certified the fact that the young mother and her Royal 
babe were progressing favourably. 

It is perhaps needless to add that great joy was shown 
by the inhabitants of Windsor 011 this occasion. The 
bells of the Chapel Royal of St. George and St. John's 
Church sent forth merry peals on the same evening. 

We take the following account of the infant Prince's 
baptism, which took place on the 5th March, from the 
official Gazette : 

" The baptism of the prince born on the 27th of 
January, son of his Eoyal Highness Prince Frederick 
"William of Prussia, took place this day at one o'clock. 
Dr. Strauss, principal Court Chaplain, assisted by several 
other clergymen, officiated. The young Prince received 
the names of Frederick William Victor Albert. The fol- 
lowing distinguished persons were present The Prince 
Regent of Prussia and the Princess his wife ; the Prince 
and Princess Charles of Prussia, the Prince and Princess 
Frederick Charles of Prussia, the Princes Albrecht, father 
and son, Alexander George and Adalbert of Prussia, the 
Grand Duke of Saxe- Weimar, the Duke of Saxe-Coburg 


and Gotha, the Hereditary Grand Duke and Duchess of 
Mecklenburg-Strelitz, and Prince Hohenzollern." 

The Prince Regent held the Royal babe at the bap- 
tismal font, the young mother witnessing the ceremony 
from an apartment the doors of which opened into the 
chapel. When the baptism was over, the Grand Mistress 
of the Household, Countess Perponcher, took the child to 
its mother, and all the company followed to present their 

In celebration of this event the streets were decked 
with flags and garlands, and at night the entire city was 
illuminated. Among the handsomest public edifices was 
the Hotel de Ville, which was lighted up by more than 
50,000 jets of gas, and in all the theatres a gala represen- 
tation was given. 

The following announcement on the part of the Royal 
parents was published also in the Berlin Gazette, which 
bore their signature 

" The birth of our son has been hailed in all parts of 
the country with such hearty demonstrations of sympathy 
as will never be forgotten in our parental hearts. And 
this, we freely acknowledge, was but a sequel to the warm 
reception with which we were greeted a year ago, on entering 
Berlin as a newly-married pair. For all these demonstra- 
tions of joy, and hearty congratulations, we think we 
cannot do better than return our sincerest thanks on so 
appropriate an occasion as the present, when the holy rite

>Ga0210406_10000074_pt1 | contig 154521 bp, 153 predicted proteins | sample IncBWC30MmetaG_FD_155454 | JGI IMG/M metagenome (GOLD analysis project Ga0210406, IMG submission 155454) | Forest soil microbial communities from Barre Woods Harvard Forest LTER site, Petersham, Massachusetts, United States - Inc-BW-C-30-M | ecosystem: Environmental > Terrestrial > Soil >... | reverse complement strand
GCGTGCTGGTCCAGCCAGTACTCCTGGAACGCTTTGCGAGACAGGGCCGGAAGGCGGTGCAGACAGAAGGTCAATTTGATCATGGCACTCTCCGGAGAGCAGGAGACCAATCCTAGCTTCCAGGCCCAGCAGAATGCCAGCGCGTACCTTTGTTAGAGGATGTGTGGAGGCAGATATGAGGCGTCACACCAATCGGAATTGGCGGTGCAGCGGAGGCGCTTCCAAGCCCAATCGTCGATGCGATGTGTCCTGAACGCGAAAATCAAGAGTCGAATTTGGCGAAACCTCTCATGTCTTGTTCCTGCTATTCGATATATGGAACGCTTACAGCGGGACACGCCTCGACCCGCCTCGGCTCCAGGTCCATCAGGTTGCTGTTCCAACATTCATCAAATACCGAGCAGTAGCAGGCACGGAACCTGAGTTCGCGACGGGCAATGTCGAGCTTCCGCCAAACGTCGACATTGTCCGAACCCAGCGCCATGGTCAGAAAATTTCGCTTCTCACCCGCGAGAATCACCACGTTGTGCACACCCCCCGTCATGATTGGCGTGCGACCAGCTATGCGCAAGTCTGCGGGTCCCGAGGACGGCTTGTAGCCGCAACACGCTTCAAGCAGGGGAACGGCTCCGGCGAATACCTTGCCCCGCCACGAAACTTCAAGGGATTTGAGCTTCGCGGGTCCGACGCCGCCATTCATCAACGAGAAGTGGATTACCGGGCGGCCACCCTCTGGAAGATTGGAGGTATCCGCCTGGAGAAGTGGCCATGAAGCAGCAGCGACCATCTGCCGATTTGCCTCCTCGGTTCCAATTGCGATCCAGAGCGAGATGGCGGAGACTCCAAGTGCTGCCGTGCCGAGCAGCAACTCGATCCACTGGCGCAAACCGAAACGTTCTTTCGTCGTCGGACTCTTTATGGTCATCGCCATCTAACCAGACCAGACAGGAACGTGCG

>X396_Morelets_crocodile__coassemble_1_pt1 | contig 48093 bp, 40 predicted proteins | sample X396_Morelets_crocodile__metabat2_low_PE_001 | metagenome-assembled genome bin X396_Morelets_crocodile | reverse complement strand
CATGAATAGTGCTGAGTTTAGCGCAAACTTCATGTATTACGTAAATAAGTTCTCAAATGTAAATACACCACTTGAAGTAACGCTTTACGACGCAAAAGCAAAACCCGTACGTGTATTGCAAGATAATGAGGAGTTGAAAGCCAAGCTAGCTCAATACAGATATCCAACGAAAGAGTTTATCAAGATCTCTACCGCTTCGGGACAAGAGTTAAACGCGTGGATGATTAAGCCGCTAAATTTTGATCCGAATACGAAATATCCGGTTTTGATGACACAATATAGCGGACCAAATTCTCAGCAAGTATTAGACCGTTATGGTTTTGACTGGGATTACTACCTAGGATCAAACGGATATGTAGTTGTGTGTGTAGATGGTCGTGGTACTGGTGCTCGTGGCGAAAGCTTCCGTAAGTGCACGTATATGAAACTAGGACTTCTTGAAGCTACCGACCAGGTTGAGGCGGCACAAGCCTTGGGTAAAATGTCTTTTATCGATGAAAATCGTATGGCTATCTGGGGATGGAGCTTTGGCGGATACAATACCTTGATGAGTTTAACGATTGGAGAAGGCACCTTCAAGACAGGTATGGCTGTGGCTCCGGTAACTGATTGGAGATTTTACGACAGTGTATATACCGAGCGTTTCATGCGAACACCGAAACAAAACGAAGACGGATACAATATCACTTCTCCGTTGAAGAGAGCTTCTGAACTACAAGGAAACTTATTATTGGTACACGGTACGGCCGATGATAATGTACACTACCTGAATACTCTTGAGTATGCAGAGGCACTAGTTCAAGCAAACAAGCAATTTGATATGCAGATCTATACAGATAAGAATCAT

of baptism has been administered to our beloved child. 
May we succeed, under God's assistance, in educating our 
son for the honour and welfare of our dear fatherland ! 

"Berlin, 5th March, 1859." 

We have before remarked that the Princess keeps 


up all her old habits and vocations. She paints very 
well ; is a very good musician ; reads much ; takes an active 
interest in household matters. She is very fond of gar- 
dening, and is in the habit, when writing to her family, of 
giving careful directions for the training, pruning, and 
manuring of the favourite trees and shrubs all planted 
with her own hands in her gardens at Windsor and at 

One lady who was much at the English Court, says she 
has often seen her, before her marriage, coming in after an 
hour or two of hard work among her garden pets, with 
her apron full of green peas or early potatoes, which she 
was carrying to the kitchen, with an injunction that they 
were to be sent up in a dish by themselves to the Queen. 
Another relates how she has often seen her busy among 
the pans of milk and cream, in her private dairy, or with 
her arms covered with flour up to the elbows, deep in the 
manufacture of cakes and pies in the beautiful little 
kitchen set apart for the special use of the royal children, 
where they mixed up dough, whipped sjdlabubs, baked, 
boiled, stewed, and did just as they pleased ; the milk and 
butter, the eggs and the fruit, being all of their own 

The birth of a Princess of Prussia next claims mention. 
This event took place at Potsdam, July 24, I860, at ten 
in the morning. 

The infant received the baptismal names of Victoria 
Elizabeth Augusta Charlotte. She is most commonly 
styled by the latter name. 

Two months afterwards her Majesty and the Prince 
Consort, with Princess Alice, left England, on September 
22nd, in the Victoria and A Ibert, reaching Antwerp on the 
following evening. The King of the Belgians visited his 


niece the next day, on board the vessel, and escorted her 
through his dominions. At Aix-la-Chapelle the Royal 
party was joined by the Prince Regent of Prussia, who 
accompanied them on a part of their way to Frankfort. 
At that city the Princess of Prussia and the Grand Duchess 
of Baden awaited their arrival. They reached Coburg on 
the 25th, where they were received by their hosts the Duke 
and Duchess of Saxe-Coburg-Gotha, and it was there that 
they had the happiness of again beholding their beloved 
child, Princess Frederick "William, who, with her husband, 
was anxiously expecting their arrivial. 

The festivities which were at first planned to welcome 
these illustrious guests were arrested by the death of the 
Dowager Duchess of Saxe-Coburg, which cast a veil of 
sadness over all rejoicings. 

The Royal visitors remained at Coburg till October 10th, 
when they departed on their return to England. 

The loss of her grandmother, the Duchess of Kent, was 
a sad source of grief to the Princess. This distressing 
event followed very rapidly on the decease of the Dowager 
Duchess of Saxe-Coburg. 

After the funeral of the Duchess of Kent, in March, 
1861, the Court removed to Osborne in July. It was at 
that time that the Crown Prince and Princess of Prussia, 
with their children, Prince William and Princess Char-